Surviving a Study Program With EarPlugs, a Hiding Place, and Lots of Coffee.

We had a great, and much needed, weekend. Thanks to everyone who helped to make my birthday awesome. Emily and I took it easy all day Saturday. It was good because I actually feel pretty well-rested and ready to go. The next couple weeks are going to get crazy around here. As most of you know I’ve been working on a seminar on Alasdair MacIntyre, with Nancey Murphy and 14 other brave souls, I also have two lectures in the next two weeks so that’s keeping me busy as well.


In our MacIntyre class, We’ve read through “After Virtue,” “Against the Self-Image of the Ages,” and we’re now right smack dab in the middle of “Whose Justice, Which Rationality.” I’ll be reading that momentarily.

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I’ve been enjoying the life of a full-time student again, but it’s been difficult learning how to balance everything. I certainly know it’s possible, but it seems like there are so few who are able to do it successfully.

I haven’t been completely successful in staying on top of everything either but I am slowly getting the hang of it. Here are a couple things I’ve been doing to keep up with it all (I’d be interested in things that have helped you as well).

Located a places to hide:

I’ve discovered a little spot in the Library, in a dingy old corner, where I am able to hide from just about everything and plow through reading. I make sure I’ve reserved it, and I make sure to kick people out if they try and take it over. It’s my space at Fuller, and it’s been very help in keeping me focused on my studies.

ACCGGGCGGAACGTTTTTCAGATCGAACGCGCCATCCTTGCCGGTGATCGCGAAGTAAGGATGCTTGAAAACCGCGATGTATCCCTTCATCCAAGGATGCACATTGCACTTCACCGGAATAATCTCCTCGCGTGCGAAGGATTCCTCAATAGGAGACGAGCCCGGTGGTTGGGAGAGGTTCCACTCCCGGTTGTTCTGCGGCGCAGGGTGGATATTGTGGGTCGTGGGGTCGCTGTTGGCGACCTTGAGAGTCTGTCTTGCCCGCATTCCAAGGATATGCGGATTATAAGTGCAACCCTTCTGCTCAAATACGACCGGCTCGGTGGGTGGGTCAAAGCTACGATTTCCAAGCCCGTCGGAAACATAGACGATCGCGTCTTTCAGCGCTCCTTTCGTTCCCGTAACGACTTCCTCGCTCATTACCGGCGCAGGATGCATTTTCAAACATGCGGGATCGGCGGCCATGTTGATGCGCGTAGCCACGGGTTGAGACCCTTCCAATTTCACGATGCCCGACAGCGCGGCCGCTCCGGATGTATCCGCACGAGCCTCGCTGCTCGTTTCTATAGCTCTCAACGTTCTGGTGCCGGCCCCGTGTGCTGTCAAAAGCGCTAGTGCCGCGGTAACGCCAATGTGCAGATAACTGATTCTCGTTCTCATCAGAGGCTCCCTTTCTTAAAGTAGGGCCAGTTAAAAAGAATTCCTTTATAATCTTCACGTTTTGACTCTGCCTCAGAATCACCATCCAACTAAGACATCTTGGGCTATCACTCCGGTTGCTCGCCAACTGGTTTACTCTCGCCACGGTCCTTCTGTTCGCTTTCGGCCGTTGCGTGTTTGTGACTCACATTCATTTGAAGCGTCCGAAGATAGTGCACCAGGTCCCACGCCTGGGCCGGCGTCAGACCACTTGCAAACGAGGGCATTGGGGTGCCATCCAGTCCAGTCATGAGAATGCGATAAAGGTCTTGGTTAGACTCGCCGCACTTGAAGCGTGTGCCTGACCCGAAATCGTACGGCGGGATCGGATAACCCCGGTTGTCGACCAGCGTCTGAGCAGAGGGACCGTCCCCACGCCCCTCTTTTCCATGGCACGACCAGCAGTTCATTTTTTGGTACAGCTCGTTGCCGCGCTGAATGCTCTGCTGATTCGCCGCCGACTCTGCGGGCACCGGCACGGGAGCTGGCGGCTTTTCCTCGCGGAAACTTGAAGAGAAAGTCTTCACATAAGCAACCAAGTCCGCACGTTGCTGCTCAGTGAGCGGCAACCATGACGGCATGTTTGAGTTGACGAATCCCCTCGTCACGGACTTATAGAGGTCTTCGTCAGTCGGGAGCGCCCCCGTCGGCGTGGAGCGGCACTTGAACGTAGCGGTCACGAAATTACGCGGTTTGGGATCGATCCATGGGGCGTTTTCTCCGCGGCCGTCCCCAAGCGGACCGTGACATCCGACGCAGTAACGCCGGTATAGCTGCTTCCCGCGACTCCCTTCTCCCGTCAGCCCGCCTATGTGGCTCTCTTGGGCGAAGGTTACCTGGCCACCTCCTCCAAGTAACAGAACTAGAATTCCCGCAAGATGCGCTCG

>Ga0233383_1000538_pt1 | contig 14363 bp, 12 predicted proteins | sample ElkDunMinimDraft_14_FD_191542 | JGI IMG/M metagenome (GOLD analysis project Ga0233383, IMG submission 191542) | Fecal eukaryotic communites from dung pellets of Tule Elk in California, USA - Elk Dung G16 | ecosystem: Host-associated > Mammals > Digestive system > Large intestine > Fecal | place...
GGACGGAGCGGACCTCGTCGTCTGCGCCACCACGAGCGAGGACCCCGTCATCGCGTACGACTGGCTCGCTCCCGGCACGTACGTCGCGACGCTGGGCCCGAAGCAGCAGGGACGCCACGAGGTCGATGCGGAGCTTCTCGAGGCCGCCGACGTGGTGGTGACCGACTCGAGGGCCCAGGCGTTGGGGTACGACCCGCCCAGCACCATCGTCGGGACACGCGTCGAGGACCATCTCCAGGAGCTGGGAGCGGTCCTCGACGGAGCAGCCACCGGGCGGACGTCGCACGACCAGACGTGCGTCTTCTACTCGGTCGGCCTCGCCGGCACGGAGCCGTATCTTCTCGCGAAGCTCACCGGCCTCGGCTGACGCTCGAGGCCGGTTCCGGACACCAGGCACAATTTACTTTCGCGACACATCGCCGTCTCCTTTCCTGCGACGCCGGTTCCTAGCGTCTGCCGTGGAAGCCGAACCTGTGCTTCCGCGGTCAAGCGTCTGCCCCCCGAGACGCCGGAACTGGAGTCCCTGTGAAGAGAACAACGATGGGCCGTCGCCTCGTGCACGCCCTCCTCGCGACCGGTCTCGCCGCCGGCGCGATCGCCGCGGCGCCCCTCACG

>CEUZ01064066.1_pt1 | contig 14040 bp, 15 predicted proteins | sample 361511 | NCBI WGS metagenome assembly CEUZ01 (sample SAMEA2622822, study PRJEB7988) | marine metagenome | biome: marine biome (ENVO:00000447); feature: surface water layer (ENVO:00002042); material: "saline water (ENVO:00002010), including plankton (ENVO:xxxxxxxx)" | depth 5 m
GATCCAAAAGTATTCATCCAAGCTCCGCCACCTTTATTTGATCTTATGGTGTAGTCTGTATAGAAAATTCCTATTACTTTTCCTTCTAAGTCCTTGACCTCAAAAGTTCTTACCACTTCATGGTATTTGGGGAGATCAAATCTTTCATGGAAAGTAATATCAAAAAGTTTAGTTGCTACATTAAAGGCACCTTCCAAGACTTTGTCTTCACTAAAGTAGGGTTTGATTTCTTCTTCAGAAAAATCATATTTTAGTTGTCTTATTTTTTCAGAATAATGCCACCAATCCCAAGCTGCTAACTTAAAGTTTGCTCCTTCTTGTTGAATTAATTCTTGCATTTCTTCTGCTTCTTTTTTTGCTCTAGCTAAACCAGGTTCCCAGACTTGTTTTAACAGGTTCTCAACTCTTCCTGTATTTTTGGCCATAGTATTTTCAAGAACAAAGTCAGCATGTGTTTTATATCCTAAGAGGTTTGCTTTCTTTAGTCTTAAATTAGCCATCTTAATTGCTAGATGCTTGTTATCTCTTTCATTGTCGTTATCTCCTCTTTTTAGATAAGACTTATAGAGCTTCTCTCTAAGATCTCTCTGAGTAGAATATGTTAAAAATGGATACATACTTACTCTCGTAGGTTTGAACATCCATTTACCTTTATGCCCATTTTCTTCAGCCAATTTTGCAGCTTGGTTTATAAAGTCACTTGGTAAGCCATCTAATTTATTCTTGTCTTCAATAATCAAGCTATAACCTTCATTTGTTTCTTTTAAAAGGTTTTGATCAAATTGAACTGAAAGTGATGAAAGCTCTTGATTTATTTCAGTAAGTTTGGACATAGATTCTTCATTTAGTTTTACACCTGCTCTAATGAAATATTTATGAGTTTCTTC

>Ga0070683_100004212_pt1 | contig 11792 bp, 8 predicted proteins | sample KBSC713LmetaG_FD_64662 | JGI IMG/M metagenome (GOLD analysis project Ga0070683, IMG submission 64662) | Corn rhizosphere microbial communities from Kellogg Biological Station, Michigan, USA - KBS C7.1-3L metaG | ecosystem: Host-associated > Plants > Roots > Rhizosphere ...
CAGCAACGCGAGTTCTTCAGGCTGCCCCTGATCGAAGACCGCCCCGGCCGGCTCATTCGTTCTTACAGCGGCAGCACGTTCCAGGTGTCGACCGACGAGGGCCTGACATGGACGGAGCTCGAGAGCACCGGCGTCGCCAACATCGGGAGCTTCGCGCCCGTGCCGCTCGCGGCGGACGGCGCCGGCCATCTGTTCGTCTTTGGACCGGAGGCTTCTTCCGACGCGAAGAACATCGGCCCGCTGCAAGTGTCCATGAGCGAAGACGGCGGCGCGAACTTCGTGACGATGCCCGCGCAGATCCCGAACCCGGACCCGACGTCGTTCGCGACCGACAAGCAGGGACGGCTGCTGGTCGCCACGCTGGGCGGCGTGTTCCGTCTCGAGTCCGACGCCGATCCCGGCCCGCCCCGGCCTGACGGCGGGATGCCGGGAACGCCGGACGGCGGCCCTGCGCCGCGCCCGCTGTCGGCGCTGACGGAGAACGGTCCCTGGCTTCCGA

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Create some regular patterns:

I am not by nature a person of pattern, but being married to Emily (who loves patterns) I’ve found that I actually really like them myself. So I have a little calendar I write my to-do’s in and keep a pretty neat schedule for my week. I get up at 6am with Emily so I can see her off to work, do my morning routines, and try to leave the house by 7:30 and bike to school.

Sunday through Wednesday I almost exclusively focus on MacIntyre (our class meets Wednesday night). Thursday I do work for Ryan’s class. Friday I read an extra text, something that I need to read but isn’t assigned, or use that day to catch up on something else. Saturday I do my grading. Of course, it gets more complicated by the day, but I won’t spell out what I do each hour.

By most nights I try to stop work between 8 or 8:30.

Blend what you like with what you need to do:

Here’s where I have the most fun. I love going to coffee shops and reading. I love coffee and so I try to schedule enough coffee shop time in my week that I don’t begin to feel like I am having no fun whatsoever. Of course, I have friends who like to go to pubs and read, some watch TV while they do their stuff and other’s have their own ways of keeping things interesting. But for me the coffee shop is the place I get the most done. Often times, Emily and I will go to Peet’s together to do work, this is one of my favorite ways to spend time, It’s a great blending of my favorite things.

Get some earplugs: